14.04.2011

David Gregory Roberts - Shantaram

Here's a bunch of quotations from the novel Shantaram by Australian writer David Gregory Roberts. I enjoyed the book a great deal and can recommend it highly: It's got colour, big adventure, crime and deep, deep emotions.

* * *

"There was a ledge on the windowsill, and I began to place my keepsakes, trinkets and lucky charms there - a black stone, given to me by a child in New Zealand, a petrified snail shell one friend had found, and a bracelet of hawk's claws made by another. I was on the run. I had no money and no country. My bags were filled with things that friends had given me: a huge first-aid kit that they'd pooled their money to buy me, drawings, poems, shells, feathers. [...] Every object was significant; in my haunted exile, the windowsill had become my home, and the talismans were my nation."

(S. 17)

"But wisdom, in one sense, is the opposite of love. Love survives in us precisely, because it isn't wise."

(S. 25)

"I was tough, which is probably the saddest thing you can say about a man."

(S. 37)

"What we call cowardice is often just another name for being taken by surprise and courage is seldom any better than simply being well prepared."

(S. 70)

"Indian actors are the greatest in the world, because Indian people know how to shout with their eyes."

(S. 75)

"Now, sadly, there is all style and no attitude. It is the mark of an age in which we live that style becomes the attitude, instead of attitude becoming the style."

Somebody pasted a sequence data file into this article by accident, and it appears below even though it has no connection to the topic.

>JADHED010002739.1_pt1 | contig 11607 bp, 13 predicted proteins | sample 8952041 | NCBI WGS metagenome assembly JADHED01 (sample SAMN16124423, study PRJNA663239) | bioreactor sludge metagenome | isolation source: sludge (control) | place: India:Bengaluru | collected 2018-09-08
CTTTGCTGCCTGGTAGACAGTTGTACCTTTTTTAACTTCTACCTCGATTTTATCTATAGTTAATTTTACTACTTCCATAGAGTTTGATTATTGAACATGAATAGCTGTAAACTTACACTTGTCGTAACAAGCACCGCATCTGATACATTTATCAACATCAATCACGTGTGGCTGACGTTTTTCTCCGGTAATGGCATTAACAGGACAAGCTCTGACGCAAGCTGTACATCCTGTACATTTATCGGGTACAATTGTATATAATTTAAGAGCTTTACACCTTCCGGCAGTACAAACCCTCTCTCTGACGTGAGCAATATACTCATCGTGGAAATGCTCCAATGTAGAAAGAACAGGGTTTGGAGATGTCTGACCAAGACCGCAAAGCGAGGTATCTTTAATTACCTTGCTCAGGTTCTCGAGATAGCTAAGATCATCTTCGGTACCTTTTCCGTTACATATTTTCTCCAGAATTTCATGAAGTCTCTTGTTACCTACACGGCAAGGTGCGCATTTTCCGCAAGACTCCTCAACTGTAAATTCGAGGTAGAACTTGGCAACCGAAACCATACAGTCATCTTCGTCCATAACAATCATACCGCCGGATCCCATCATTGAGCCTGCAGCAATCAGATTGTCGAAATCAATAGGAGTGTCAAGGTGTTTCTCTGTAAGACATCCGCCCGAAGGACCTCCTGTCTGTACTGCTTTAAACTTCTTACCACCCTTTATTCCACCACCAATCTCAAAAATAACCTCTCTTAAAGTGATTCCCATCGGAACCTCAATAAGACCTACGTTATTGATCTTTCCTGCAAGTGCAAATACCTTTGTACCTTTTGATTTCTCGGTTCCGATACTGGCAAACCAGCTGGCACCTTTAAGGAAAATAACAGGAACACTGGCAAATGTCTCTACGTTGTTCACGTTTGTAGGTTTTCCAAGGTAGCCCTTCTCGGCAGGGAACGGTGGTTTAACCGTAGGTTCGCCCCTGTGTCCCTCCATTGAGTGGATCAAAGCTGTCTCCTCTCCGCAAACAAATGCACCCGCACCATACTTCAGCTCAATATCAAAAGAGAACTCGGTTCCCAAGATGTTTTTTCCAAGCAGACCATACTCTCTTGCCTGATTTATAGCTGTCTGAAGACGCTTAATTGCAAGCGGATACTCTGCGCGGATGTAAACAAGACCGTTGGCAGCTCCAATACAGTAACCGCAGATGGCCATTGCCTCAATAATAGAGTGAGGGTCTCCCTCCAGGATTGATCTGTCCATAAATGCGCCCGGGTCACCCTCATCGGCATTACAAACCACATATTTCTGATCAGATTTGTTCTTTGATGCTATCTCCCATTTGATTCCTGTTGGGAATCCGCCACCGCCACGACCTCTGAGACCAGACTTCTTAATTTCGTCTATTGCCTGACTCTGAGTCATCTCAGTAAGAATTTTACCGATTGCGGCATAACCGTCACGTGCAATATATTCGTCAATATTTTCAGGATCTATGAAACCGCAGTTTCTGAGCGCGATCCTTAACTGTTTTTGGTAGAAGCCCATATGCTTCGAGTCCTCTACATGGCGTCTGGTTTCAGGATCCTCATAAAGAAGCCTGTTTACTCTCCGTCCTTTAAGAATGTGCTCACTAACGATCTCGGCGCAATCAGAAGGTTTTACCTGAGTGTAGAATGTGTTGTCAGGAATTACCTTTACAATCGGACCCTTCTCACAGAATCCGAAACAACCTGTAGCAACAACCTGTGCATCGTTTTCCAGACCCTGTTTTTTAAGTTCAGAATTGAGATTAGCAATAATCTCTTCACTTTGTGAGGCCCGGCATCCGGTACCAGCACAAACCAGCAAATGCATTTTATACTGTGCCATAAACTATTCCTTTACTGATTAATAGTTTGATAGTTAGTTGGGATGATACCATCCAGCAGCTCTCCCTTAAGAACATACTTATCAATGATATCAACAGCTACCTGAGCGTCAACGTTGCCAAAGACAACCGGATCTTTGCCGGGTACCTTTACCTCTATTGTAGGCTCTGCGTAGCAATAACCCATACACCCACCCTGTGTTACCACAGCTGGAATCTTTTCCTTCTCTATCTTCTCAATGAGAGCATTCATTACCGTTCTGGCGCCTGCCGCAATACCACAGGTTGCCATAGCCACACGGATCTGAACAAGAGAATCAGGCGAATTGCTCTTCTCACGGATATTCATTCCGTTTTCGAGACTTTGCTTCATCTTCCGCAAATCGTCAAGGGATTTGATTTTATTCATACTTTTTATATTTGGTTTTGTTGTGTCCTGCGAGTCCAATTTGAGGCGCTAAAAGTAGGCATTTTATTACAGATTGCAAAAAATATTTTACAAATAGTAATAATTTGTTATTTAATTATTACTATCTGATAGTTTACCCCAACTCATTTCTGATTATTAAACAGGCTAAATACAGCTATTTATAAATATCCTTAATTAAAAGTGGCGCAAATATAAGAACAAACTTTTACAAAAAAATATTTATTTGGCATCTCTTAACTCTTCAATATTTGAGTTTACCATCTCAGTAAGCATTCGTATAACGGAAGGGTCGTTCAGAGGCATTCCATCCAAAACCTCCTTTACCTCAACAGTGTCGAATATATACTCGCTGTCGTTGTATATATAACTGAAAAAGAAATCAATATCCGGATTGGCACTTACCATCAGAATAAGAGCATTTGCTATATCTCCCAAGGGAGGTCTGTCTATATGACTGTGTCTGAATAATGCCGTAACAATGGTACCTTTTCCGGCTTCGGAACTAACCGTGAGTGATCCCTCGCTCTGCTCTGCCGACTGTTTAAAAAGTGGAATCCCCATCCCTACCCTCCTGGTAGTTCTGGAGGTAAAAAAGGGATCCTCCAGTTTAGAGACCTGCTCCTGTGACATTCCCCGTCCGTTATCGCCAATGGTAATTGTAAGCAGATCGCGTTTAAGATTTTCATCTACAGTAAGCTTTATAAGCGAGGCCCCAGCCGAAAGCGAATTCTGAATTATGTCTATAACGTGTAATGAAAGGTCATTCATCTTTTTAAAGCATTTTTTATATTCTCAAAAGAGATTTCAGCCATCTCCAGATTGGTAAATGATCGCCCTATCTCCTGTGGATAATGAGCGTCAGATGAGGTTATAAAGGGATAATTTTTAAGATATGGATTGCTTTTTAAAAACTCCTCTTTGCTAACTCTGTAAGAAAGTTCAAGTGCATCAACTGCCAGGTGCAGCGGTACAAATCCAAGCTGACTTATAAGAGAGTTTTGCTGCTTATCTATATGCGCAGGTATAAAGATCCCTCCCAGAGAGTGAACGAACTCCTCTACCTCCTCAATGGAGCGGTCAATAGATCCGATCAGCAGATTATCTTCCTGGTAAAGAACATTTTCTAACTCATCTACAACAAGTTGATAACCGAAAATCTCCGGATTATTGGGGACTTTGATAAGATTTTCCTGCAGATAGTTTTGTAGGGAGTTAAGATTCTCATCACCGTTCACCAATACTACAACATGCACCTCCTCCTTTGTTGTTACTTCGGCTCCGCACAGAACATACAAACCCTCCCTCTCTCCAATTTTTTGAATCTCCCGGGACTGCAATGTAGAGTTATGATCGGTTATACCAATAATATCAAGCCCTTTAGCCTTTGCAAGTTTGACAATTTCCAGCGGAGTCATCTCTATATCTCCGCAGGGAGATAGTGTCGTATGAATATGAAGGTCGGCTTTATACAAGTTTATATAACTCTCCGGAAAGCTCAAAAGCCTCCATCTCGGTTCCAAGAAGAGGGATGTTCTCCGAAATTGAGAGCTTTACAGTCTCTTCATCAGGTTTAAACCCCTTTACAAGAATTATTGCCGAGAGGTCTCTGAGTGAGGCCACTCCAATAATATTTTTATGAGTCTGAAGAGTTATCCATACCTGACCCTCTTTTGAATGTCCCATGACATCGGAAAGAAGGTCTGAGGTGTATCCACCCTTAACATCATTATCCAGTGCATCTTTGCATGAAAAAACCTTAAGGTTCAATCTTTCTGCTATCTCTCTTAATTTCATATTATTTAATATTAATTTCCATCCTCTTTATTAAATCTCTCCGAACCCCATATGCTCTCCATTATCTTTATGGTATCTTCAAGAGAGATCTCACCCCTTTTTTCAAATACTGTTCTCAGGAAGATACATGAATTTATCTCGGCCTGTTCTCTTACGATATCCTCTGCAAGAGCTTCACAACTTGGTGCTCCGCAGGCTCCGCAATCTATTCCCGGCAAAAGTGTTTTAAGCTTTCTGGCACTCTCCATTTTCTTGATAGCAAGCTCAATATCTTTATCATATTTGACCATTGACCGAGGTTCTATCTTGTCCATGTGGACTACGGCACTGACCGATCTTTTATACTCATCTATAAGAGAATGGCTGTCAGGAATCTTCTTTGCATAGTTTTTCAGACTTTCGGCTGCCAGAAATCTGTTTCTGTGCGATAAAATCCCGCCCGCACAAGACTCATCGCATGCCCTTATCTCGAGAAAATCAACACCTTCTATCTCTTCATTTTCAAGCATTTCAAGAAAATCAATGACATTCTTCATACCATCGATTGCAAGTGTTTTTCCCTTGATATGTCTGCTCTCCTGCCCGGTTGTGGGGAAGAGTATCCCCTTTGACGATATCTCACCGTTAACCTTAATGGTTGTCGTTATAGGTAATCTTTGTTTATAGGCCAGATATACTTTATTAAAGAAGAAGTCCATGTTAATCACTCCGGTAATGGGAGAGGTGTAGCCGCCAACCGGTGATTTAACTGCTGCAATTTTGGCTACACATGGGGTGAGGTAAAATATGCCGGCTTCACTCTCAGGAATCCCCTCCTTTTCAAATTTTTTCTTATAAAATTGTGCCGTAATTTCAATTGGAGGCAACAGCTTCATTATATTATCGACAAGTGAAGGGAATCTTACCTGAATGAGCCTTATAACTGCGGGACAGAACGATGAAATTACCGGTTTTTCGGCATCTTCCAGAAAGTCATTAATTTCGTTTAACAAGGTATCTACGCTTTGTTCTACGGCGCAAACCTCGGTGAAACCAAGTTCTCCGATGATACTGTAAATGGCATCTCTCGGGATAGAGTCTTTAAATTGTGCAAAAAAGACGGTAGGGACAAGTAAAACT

(S. 84)

"Optimism is the first cousin of love, and it's exactly like love in three ways: it's pushy, it has no real sense of humor, and it turns up where you least expect it."

(S. 90)

"I smoked in those days because, like everyone else in the world who smokes, I wanted to die at least as much as I wanted to live."

(S.371)

"And for almost all that long time, all the living things were water things, living inside the sea. Then, a few hundred million years ago, maybe a little more - just a little while really, in the big history of the Earth - the living things began to be living on the land, as well.'
[...] 'But in a way you can say that after leaving the sea, after all those millions of years of living inside of the sea, we took the ozean with us. When a woman makes a baby, she gives it water, inside her body, to grow in. That water inside her body is almost exactly the same as the water of the sea. It is salty, by just the same amount. She makes a little ocean, in her body. And not only this. Our blood and our sweating, they are both salty, almost exactly like the water from the sea is salty. We carry oceans inside of us, in our blood and our sweat. And we are crying the oceans, in our tears."

(S.373)